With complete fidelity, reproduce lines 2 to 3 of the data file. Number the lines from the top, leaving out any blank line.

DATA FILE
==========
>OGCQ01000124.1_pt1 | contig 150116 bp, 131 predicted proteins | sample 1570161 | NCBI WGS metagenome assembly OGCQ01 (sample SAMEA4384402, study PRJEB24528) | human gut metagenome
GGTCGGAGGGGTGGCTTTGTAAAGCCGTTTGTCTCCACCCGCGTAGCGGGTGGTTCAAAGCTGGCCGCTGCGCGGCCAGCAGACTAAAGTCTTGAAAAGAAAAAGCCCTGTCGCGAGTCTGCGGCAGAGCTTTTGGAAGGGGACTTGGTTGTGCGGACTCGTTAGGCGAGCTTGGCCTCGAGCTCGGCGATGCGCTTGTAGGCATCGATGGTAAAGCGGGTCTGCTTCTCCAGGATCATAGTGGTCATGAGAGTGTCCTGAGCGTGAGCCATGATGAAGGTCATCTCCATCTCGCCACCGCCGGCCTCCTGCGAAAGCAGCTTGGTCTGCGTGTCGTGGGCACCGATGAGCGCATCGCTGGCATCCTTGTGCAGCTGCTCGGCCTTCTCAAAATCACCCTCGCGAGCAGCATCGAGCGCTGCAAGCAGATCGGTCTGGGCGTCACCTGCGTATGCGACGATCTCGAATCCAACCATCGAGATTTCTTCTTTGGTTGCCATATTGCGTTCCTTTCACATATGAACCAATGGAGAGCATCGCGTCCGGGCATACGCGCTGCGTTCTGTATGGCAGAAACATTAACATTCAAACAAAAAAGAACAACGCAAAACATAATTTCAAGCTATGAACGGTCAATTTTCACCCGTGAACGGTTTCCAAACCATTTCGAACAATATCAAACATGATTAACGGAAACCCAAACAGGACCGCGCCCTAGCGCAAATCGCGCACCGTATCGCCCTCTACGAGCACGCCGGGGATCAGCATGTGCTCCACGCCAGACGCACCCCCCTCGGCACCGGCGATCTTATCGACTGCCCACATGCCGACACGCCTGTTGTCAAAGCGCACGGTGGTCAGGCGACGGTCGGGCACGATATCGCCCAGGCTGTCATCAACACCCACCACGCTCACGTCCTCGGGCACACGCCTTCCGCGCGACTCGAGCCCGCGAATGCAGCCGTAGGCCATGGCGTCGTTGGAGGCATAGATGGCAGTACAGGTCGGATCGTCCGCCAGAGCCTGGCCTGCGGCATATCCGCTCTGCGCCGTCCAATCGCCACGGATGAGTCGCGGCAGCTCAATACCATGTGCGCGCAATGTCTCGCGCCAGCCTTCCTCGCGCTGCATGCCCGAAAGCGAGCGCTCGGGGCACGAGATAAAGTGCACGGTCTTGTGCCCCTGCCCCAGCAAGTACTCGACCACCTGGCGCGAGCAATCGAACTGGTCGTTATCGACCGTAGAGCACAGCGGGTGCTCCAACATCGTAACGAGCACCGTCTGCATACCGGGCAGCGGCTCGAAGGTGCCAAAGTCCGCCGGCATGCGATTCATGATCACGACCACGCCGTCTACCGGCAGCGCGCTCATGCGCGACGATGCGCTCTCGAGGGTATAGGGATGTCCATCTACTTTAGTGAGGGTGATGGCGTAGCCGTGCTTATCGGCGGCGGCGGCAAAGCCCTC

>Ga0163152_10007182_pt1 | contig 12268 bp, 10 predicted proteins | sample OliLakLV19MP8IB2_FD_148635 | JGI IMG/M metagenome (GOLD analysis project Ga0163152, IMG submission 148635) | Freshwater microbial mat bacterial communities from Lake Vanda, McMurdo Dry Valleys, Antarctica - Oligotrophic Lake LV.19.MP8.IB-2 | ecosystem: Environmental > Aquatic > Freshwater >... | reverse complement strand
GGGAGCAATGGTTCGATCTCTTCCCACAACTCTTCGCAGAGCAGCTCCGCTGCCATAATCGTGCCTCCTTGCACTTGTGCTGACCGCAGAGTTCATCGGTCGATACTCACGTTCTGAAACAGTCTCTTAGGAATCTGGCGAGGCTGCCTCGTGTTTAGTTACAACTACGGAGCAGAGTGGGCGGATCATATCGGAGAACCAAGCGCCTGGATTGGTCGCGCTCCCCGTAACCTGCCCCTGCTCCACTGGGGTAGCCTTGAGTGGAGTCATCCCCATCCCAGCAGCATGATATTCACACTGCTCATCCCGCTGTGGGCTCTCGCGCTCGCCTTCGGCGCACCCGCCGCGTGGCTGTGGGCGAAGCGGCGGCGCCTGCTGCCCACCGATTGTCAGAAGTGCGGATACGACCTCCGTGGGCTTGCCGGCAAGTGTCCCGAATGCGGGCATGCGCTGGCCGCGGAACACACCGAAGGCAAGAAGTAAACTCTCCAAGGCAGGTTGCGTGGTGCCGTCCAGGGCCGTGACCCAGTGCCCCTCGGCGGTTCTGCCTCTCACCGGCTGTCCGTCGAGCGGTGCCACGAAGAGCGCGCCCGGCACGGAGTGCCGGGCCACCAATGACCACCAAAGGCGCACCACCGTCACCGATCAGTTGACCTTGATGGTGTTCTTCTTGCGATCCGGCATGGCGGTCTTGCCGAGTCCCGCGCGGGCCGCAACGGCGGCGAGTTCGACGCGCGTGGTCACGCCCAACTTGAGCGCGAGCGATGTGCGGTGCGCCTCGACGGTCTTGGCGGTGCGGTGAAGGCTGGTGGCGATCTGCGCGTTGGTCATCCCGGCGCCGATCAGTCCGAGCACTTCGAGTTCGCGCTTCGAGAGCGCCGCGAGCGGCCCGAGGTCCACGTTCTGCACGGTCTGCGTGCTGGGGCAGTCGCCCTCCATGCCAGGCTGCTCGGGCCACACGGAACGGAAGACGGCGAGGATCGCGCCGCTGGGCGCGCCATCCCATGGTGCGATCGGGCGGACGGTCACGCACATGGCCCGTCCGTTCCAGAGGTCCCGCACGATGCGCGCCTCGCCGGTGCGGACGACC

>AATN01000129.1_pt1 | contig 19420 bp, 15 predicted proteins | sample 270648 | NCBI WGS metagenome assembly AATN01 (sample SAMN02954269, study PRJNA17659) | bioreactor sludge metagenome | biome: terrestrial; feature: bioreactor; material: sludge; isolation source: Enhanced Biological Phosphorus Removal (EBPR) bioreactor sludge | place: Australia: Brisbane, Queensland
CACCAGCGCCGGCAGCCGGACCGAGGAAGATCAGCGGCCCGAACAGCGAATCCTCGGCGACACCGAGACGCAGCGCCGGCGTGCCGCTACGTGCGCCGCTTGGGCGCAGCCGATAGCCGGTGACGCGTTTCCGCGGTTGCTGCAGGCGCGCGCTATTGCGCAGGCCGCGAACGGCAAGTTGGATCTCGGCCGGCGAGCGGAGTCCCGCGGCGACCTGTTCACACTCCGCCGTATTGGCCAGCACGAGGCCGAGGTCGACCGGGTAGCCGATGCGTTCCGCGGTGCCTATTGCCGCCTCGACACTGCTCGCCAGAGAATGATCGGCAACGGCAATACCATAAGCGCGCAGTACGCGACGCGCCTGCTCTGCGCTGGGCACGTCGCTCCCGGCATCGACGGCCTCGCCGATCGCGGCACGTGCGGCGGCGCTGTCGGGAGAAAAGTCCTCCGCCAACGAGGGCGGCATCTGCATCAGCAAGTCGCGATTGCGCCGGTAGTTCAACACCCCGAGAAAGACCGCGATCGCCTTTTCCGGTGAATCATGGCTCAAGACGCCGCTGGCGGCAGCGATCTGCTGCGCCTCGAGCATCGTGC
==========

GGTCGGAGGGGTGGCTTTGTAAAGCCGTTTGTCTCCACCCGCGTAGCGGGTGGTTCAAAGCTGGCCGCTGCGCGGCCAGCAGACTAAAGTCTTGAAAAGAAAAAGCCCTGTCGCGAGTCTGCGGCAGAGCTTTTGGAAGGGGACTTGGTTGTGCGGACTCGTTAGGCGAGCTTGGCCTCGAGCTCGGCGATGCGCTTGTAGGCATCGATGGTAAAGCGGGTCTGCTTCTCCAGGATCATAGTGGTCATGAGAGTGTCCTGAGCGTGAGCCATGATGAAGGTCATCTCCATCTCGCCACCGCCGGCCTCCTGCGAAAGCAGCTTGGTCTGCGTGTCGTGGGCACCGATGAGCGCATCGCTGGCATCCTTGTGCAGCTGCTCGGCCTTCTCAAAATCACCCTCGCGAGCAGCATCGAGCGCTGCAAGCAGATCGGTCTGGGCGTCACCTGCGTATGCGACGATCTCGAATCCAACCATCGAGATTTCTTCTTTGGTTGCCATATTGCGTTCCTTTCACATATGAACCAATGGAGAGCATCGCGTCCGGGCATACGCGCTGCGTTCTGTATGGCAGAAACATTAACATTCAAACAAAAAAGAACAACGCAAAACATAATTTCAAGCTATGAACGGTCAATTTTCACCCGTGAACGGTTTCCAAACCATTTCGAACAATATCAAACATGATTAACGGAAACCCAAACAGGACCGCGCCCTAGCGCAAATCGCGCACCGTATCGCCCTCTACGAGCACGCCGGGGATCAGCATGTGCTCCACGCCAGACGCACCCCCCTCGGCACCGGCGATCTTATCGACTGCCCACATGCCGACACGCCTGTTGTCAAAGCGCACGGTGGTCAGGCGACGGTCGGGCACGATATCGCCCAGGCTGTCATCAACACCCACCACGCTCACGTCCTCGGGCACACGCCTTCCGCGCGACTCGAGCCCGCGAATGCAGCCGTAGGCCATGGCGTCGTTGGAGGCATAGATGGCAGTACAGGTCGGATCGTCCGCCAGAGCCTGGCCTGCGGCATATCCGCTCTGCGCCGTCCAATCGCCACGGATGAGTCGCGGCAGCTCAATACCATGTGCGCGCAATGTCTCGCGCCAGCCTTCCTCGCGCTGCATGCCCGAAAGCGAGCGCTCGGGGCACGAGATAAAGTGCACGGTCTTGTGCCCCTGCCCCAGCAAGTACTCGACCACCTGGCGCGAGCAATCGAACTGGTCGTTATCGACCGTAGAGCACAGCGGGTGCTCCAACATCGTAACGAGCACCGTCTGCATACCGGGCAGCGGCTCGAAGGTGCCAAAGTCCGCCGGCATGCGATTCATGATCACGACCACGCCGTCTACCGGCAGCGCGCTCATGCGCGACGATGCGCTCTCGAGGGTATAGGGATGTCCATCTACTTTAGTGAGGGTGATGGCGTAGCCGTGCTTATCGGCGGCGGCGGCAAAGCCCTC

>Ga0163152_10007182_pt1 | contig 12268 bp, 10 predicted proteins | sample OliLakLV19MP8IB2_FD_148635 | JGI IMG/M metagenome (GOLD analysis project Ga0163152, IMG submission 148635) | Freshwater microbial mat bacterial communities from Lake Vanda, McMurdo Dry Valleys, Antarctica - Oligotrophic Lake LV.19.MP8.IB-2 | ecosystem: Environmental > Aquatic > Freshwater >... | reverse complement strand